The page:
Midcaps are still outshining the markets. This is evident by the last 3-year average returns, a staggering 25% as compared to large caps which delivered 12%.
But this past one year has been a blood bath for the global markets including India, where we saw large-caps stocks correcting more than midcaps.
So has the time come to invest in large-caps and avoid midcaps?
But before we decide that, let us review what makes midcaps so popular?
Midcaps are those whose market capitalization is below the top 100 stocks. Because of this, they aren’t as vastly tracked as their large cap peers.
Because of lack of information or we can call the benefit of the unknown, the intrinsic value of such stocks might be far greater than the market value, which creates a huge potential for returns. For instance, Bajaj Finance was trading at around Rs. 650 in 2012 and now after four years it is around Rs. 6,900. Jubliant Food and Eicher Motors are other such examples.
We have also noticed that these stocks are mainly owned by their promoters. Thus, FII exposure is very limited, which presents an opportunity for investors, provided they select the right stocks.
But do remember, the above stated factors also make these stocks highly volatile. If a large shareholder or investor exits the company then it creates a problem. Also, during the time of economic volatility, such as interest rate change or an economic slowdown, these companies are battered more than their large cap peers.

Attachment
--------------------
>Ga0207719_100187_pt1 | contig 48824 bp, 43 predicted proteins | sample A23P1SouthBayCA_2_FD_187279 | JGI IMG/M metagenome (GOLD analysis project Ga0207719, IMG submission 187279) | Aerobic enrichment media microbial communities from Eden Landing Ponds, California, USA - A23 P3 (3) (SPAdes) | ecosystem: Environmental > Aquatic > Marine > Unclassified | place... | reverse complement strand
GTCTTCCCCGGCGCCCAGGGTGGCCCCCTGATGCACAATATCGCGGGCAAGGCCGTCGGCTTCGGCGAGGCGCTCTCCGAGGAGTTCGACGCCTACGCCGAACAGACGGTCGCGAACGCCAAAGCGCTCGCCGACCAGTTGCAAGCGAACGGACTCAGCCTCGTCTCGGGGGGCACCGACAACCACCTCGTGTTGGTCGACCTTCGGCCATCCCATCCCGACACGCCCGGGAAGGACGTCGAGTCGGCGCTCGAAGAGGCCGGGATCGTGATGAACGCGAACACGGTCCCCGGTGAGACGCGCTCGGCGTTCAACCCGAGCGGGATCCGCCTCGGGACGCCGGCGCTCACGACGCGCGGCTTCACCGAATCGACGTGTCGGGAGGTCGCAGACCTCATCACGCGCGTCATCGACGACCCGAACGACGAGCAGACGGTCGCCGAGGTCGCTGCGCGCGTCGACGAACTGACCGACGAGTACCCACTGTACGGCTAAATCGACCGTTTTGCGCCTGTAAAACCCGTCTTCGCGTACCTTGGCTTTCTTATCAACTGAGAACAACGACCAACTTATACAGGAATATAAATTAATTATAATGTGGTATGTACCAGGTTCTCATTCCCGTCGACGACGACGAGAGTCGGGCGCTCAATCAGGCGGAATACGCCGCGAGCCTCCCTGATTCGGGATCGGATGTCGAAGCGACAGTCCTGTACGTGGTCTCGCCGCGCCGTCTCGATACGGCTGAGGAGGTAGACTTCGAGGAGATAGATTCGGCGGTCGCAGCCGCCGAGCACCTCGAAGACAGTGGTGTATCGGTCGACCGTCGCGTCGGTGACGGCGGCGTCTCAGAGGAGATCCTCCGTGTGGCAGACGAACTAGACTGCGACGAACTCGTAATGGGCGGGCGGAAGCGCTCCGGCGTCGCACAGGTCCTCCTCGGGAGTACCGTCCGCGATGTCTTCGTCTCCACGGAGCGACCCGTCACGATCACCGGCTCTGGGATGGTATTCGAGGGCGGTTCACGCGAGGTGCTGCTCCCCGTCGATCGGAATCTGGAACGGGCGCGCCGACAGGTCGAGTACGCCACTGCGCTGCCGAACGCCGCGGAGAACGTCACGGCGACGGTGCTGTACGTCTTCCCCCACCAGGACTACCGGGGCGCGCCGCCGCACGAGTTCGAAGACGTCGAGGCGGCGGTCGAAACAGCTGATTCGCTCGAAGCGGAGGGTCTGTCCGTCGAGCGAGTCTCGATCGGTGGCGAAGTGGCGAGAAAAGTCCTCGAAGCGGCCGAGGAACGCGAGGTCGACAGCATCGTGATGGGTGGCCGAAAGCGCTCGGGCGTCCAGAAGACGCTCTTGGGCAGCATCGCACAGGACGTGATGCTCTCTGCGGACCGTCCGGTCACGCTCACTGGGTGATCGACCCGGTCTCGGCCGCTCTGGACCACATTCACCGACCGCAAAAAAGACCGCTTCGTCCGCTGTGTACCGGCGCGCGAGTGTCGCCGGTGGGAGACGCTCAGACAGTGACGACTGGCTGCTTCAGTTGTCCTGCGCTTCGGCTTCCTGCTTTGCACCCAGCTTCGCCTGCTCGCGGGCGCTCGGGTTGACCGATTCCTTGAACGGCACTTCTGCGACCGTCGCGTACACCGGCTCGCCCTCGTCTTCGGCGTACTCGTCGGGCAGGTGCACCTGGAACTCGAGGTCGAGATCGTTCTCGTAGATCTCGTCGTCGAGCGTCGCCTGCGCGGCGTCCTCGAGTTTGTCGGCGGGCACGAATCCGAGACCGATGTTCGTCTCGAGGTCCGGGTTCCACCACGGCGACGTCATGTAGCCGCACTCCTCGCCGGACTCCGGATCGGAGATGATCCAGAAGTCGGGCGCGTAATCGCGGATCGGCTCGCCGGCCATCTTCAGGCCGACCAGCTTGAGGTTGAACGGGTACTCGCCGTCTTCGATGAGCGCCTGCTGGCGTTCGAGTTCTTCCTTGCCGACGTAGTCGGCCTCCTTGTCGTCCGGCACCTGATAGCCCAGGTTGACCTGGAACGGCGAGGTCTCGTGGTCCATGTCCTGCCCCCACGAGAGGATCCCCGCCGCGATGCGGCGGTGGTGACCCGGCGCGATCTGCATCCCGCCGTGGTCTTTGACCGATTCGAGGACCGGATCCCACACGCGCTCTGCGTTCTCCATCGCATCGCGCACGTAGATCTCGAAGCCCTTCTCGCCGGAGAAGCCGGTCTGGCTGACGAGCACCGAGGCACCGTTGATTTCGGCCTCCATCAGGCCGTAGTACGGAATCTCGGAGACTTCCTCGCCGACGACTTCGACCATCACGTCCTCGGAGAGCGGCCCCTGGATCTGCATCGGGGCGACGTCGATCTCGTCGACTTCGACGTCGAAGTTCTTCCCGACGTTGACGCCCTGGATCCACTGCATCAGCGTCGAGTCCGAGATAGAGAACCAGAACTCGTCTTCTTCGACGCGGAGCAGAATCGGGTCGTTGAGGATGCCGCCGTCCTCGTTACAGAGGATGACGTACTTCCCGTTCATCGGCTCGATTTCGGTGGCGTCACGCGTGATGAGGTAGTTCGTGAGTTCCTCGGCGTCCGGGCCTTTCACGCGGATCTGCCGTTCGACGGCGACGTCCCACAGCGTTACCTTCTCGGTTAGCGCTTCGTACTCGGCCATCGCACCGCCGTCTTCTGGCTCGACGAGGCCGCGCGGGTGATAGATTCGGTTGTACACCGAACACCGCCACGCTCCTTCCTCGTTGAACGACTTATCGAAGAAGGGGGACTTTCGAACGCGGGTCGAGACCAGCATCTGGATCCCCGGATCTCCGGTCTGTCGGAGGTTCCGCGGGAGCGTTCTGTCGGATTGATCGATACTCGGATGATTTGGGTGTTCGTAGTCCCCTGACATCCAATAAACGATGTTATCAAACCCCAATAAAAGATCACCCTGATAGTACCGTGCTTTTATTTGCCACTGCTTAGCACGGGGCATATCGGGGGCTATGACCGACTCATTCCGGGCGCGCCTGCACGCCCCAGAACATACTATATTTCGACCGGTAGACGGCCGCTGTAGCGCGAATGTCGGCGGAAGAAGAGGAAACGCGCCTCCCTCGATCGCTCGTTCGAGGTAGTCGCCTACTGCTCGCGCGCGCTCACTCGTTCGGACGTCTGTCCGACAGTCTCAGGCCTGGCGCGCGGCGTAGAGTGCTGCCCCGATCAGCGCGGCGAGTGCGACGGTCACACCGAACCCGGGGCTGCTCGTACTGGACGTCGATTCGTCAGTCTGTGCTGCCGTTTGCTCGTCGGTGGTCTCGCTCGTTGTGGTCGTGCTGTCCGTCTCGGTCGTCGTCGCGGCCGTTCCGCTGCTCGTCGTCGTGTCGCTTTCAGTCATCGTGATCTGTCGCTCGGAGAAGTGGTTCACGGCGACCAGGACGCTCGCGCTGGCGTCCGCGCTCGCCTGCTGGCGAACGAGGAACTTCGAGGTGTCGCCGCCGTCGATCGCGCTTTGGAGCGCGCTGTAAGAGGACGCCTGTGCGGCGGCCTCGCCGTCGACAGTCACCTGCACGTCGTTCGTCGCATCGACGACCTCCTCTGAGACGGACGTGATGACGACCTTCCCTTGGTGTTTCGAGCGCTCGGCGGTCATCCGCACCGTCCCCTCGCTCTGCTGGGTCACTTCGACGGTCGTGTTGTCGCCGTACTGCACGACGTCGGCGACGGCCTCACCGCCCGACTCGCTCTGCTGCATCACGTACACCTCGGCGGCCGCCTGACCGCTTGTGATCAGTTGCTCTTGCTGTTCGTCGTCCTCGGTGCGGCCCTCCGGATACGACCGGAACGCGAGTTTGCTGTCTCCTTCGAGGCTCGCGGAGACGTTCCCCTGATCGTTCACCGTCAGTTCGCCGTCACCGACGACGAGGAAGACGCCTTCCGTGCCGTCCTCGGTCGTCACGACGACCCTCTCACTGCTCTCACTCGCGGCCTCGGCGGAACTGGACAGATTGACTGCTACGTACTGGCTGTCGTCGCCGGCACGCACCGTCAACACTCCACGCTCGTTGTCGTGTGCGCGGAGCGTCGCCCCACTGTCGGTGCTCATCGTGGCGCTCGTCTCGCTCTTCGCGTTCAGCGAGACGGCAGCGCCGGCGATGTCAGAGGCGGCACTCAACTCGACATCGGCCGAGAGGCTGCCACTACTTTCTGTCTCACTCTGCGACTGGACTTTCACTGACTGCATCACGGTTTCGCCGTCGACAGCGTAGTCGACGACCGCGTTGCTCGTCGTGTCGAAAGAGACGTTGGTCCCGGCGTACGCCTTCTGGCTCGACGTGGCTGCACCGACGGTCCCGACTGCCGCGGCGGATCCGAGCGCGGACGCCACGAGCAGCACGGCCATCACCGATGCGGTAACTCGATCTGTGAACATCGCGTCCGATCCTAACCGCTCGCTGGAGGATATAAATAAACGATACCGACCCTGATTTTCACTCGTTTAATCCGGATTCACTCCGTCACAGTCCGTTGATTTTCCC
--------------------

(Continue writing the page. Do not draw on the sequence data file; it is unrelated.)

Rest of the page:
Also, midcaps often have a higher debt/equity ratio as compared to large caps, which can hurt them in the long run if it is not properly managed.
Vidya Bala, Head of Mutual Funds Research, Fundsindia.com, says “Large-cap companies are known for stable returns, dividend, etc. because of which their valuations are always at premium and at times not in line with their earnings. This is one of the reasons why market corrections affect them more. This, in turn helps bring the prices back to attractive rates.”
But she adds that this doesn’t mean investors should stay away from midcaps. “Large-caps form the core of one’s portfolio and midcaps should be used to get the return kicker. Only risk averse should avoid midcaps.”
Historical fund performance of mid cap funds versus Nifty, Nifty Midcap & S&P BSE Midcap
Data source: Value research as on 7th April 2016
Historically, midcaps perform better than large-caps due to the higher return potential characteristics. But that doesn’t mean one should just invest only in midcaps. Instead, Soumendra Nath Lahiri, CIO, L&T Mutual Fund, says, “70% should be for large-caps while 30% should be allocated for midcaps. One should focus on investing in good companies. Over a long period of time midcaps may provide better returns.”
To sum up, experts say that investors should diversify their portfolio by having at least 70% of their corpus in large caps and the remaining in mid-caps.